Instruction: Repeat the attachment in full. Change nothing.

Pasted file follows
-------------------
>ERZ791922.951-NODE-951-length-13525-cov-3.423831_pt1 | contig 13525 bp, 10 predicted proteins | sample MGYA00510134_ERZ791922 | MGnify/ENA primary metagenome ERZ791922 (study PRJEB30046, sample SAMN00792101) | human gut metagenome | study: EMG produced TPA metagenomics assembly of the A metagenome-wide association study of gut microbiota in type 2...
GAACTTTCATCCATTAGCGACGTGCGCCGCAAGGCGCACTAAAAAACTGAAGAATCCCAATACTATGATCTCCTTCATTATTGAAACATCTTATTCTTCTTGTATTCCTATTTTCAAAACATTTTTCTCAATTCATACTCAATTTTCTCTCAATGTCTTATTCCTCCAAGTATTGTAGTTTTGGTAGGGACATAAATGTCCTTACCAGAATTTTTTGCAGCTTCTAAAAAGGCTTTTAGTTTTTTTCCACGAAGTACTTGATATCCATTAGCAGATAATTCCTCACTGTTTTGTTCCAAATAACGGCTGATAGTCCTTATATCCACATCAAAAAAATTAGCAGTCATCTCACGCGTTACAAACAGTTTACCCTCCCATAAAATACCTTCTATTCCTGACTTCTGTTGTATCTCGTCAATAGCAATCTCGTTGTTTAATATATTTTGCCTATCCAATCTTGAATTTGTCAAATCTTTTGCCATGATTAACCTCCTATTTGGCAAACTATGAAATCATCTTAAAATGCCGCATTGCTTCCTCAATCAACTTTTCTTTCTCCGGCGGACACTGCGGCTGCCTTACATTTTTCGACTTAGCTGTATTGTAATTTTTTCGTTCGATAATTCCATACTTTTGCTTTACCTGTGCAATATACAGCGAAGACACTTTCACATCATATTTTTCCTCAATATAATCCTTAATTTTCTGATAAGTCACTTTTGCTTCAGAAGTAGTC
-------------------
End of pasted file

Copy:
>ERZ791922.951-NODE-951-length-13525-cov-3.423831_pt1 | contig 13525 bp, 10 predicted proteins | sample MGYA00510134_ERZ791922 | MGnify/ENA primary metagenome ERZ791922 (study PRJEB30046, sample SAMN00792101) | human gut metagenome | study: EMG produced TPA metagenomics assembly of the A metagenome-wide association study of gut microbiota in type 2...
GAACTTTCATCCATTAGCGACGTGCGCCGCAAGGCGCACTAAAAAACTGAAGAATCCCAATACTATGATCTCCTTCATTATTGAAACATCTTATTCTTCTTGTATTCCTATTTTCAAAACATTTTTCTCAATTCATACTCAATTTTCTCTCAATGTCTTATTCCTCCAAGTATTGTAGTTTTGGTAGGGACATAAATGTCCTTACCAGAATTTTTTGCAGCTTCTAAAAAGGCTTTTAGTTTTTTTCCACGAAGTACTTGATATCCATTAGCAGATAATTCCTCACTGTTTTGTTCCAAATAACGGCTGATAGTCCTTATATCCACATCAAAAAAATTAGCAGTCATCTCACGCGTTACAAACAGTTTACCCTCCCATAAAATACCTTCTATTCCTGACTTCTGTTGTATCTCGTCAATAGCAATCTCGTTGTTTAATATATTTTGCCTATCCAATCTTGAATTTGTCAAATCTTTTGCCATGATTAACCTCCTATTTGGCAAACTATGAAATCATCTTAAAATGCCGCATTGCTTCCTCAATCAACTTTTCTTTCTCCGGCGGACACTGCGGCTGCCTTACATTTTTCGACTTAGCTGTATTGTAATTTTTTCGTTCGATAATTCCATACTTTTGCTTTACCTGTGCAATATACAGCGAAGACACTTTCACATCATATTTTTCCTCAATATAATCCTTAATTTTCTGATAAGTCACTTTTGCTTCAGAAGTAGTC